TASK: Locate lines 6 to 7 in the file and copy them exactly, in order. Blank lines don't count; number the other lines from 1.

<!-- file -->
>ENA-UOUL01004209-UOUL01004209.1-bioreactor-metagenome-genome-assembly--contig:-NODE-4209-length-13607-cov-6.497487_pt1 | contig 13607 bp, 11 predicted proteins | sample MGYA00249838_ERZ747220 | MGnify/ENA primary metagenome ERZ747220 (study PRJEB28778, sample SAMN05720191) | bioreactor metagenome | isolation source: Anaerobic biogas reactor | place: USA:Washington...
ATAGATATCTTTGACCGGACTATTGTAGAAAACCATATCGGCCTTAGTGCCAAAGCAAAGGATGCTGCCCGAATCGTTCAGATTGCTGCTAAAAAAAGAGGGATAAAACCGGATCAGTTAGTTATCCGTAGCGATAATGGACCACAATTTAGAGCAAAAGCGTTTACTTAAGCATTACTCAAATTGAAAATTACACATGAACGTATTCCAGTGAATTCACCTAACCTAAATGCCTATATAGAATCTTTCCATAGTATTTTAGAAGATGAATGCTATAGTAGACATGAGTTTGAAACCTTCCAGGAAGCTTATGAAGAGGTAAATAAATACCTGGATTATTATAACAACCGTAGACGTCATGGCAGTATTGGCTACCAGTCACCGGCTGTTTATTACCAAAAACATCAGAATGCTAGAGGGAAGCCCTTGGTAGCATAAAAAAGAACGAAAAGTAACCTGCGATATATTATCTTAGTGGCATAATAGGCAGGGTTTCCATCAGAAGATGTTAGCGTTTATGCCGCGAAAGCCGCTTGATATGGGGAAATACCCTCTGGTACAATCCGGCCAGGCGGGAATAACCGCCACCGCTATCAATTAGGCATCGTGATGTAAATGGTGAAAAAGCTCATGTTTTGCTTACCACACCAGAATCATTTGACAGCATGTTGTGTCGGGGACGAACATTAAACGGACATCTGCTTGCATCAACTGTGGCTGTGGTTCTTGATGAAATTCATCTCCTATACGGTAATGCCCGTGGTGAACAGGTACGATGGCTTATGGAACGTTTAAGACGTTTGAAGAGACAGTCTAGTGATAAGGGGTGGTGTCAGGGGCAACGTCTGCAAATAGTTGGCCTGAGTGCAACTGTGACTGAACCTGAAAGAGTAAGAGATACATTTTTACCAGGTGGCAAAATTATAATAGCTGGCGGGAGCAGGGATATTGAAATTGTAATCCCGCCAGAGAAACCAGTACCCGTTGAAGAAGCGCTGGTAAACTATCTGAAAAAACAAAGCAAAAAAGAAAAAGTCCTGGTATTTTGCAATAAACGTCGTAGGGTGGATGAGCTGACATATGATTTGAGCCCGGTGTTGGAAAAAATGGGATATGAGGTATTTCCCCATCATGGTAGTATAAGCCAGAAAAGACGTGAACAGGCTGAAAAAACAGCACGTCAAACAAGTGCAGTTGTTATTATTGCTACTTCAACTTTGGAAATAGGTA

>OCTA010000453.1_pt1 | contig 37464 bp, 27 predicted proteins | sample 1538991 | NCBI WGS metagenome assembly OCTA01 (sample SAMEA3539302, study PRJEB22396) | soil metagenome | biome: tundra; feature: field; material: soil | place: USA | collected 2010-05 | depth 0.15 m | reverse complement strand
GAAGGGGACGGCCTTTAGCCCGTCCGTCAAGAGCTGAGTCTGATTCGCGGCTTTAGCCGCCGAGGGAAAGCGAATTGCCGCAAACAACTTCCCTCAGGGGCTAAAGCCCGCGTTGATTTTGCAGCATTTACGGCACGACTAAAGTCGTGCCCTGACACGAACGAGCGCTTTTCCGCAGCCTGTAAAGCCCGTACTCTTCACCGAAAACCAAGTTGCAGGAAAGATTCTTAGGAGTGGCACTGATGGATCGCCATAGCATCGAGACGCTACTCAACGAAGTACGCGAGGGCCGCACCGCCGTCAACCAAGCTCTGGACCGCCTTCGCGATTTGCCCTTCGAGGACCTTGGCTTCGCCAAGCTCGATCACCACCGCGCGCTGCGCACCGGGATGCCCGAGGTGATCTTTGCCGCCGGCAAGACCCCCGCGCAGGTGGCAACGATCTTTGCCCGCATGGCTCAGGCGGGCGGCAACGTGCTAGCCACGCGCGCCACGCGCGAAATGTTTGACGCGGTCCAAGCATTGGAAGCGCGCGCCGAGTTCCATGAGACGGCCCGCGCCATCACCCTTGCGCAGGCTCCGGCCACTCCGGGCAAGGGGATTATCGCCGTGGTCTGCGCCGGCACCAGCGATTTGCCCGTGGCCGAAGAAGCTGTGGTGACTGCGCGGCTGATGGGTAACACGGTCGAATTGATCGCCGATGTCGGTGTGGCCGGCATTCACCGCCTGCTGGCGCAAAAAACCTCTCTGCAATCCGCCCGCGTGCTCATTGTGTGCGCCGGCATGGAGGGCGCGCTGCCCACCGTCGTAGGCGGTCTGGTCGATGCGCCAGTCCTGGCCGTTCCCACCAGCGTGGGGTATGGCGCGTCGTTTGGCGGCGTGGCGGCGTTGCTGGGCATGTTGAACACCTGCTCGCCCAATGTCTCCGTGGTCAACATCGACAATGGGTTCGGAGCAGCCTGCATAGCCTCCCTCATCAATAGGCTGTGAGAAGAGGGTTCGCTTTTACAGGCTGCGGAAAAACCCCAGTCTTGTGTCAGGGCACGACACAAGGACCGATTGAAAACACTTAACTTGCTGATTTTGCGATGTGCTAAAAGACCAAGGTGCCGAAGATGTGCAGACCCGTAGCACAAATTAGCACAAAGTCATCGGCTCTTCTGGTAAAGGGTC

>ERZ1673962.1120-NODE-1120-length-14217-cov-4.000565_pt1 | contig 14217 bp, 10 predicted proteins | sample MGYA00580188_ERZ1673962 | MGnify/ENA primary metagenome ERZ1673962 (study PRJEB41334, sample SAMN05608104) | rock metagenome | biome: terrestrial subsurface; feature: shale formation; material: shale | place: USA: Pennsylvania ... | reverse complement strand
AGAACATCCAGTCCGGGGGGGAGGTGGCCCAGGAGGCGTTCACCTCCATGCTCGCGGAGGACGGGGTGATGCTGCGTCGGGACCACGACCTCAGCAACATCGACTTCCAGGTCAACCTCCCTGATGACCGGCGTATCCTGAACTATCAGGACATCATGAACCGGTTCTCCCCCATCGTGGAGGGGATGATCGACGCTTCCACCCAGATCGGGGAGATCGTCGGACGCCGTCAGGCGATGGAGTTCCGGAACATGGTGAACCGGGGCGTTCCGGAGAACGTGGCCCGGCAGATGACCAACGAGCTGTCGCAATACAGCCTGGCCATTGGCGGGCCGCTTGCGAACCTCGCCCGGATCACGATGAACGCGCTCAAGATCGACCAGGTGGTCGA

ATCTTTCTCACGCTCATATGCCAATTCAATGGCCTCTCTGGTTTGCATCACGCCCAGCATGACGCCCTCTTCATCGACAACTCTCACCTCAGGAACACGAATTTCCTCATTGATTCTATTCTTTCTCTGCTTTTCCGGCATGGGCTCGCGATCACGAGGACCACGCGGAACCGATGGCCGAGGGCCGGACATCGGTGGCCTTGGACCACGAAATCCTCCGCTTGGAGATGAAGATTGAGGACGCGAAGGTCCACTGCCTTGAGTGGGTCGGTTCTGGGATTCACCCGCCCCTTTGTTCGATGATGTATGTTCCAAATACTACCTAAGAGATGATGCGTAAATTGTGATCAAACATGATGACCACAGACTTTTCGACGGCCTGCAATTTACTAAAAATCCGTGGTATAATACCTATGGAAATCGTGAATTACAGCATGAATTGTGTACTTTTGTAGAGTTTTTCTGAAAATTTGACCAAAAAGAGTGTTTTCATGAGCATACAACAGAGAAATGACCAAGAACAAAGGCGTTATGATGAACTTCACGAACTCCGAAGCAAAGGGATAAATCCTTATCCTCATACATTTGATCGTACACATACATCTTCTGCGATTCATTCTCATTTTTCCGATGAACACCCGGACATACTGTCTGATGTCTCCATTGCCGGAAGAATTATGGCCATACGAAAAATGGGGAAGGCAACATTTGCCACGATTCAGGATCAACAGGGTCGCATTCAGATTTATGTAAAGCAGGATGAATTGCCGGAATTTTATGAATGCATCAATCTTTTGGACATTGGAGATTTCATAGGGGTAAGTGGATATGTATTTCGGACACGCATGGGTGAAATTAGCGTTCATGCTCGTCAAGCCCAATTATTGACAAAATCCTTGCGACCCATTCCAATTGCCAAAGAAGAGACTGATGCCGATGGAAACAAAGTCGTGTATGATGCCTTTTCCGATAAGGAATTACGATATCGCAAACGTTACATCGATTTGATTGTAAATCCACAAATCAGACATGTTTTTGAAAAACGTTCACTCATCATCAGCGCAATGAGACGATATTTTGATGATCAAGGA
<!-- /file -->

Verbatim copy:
AGAACATCCAGTCCGGGGGGGAGGTGGCCCAGGAGGCGTTCACCTCCATGCTCGCGGAGGACGGGGTGATGCTGCGTCGGGACCACGACCTCAGCAACATCGACTTCCAGGTCAACCTCCCTGATGACCGGCGTATCCTGAACTATCAGGACATCATGAACCGGTTCTCCCCCATCGTGGAGGGGATGATCGACGCTTCCACCCAGATCGGGGAGATCGTCGGACGCCGTCAGGCGATGGAGTTCCGGAACATGGTGAACCGGGGCGTTCCGGAGAACGTGGCCCGGCAGATGACCAACGAGCTGTCGCAATACAGCCTGGCCATTGGCGGGCCGCTTGCGAACCTCGCCCGGATCACGATGAACGCGCTCAAGATCGACCAGGTGGTCGA

ATCTTTCTCACGCTCATATGCCAATTCAATGGCCTCTCTGGTTTGCATCACGCCCAGCATGACGCCCTCTTCATCGACAACTCTCACCTCAGGAACACGAATTTCCTCATTGATTCTATTCTTTCTCTGCTTTTCCGGCATGGGCTCGCGATCACGAGGACCACGCGGAACCGATGGCCGAGGGCCGGACATCGGTGGCCTTGGACCACGAAATCCTCCGCTTGGAGATGAAGATTGAGGACGCGAAGGTCCACTGCCTTGAGTGGGTCGGTTCTGGGATTCACCCGCCCCTTTGTTCGATGATGTATGTTCCAAATACTACCTAAGAGATGATGCGTAAATTGTGATCAAACATGATGACCACAGACTTTTCGACGGCCTGCAATTTACTAAAAATCCGTGGTATAATACCTATGGAAATCGTGAATTACAGCATGAATTGTGTACTTTTGTAGAGTTTTTCTGAAAATTTGACCAAAAAGAGTGTTTTCATGAGCATACAACAGAGAAATGACCAAGAACAAAGGCGTTATGATGAACTTCACGAACTCCGAAGCAAAGGGATAAATCCTTATCCTCATACATTTGATCGTACACATACATCTTCTGCGATTCATTCTCATTTTTCCGATGAACACCCGGACATACTGTCTGATGTCTCCATTGCCGGAAGAATTATGGCCATACGAAAAATGGGGAAGGCAACATTTGCCACGATTCAGGATCAACAGGGTCGCATTCAGATTTATGTAAAGCAGGATGAATTGCCGGAATTTTATGAATGCATCAATCTTTTGGACATTGGAGATTTCATAGGGGTAAGTGGATATGTATTTCGGACACGCATGGGTGAAATTAGCGTTCATGCTCGTCAAGCCCAATTATTGACAAAATCCTTGCGACCCATTCCAATTGCCAAAGAAGAGACTGATGCCGATGGAAACAAAGTCGTGTATGATGCCTTTTCCGATAAGGAATTACGATATCGCAAACGTTACATCGATTTGATTGTAAATCCACAAATCAGACATGTTTTTGAAAAACGTTCACTCATCATCAGCGCAATGAGACGATATTTTGATGATCAAGGA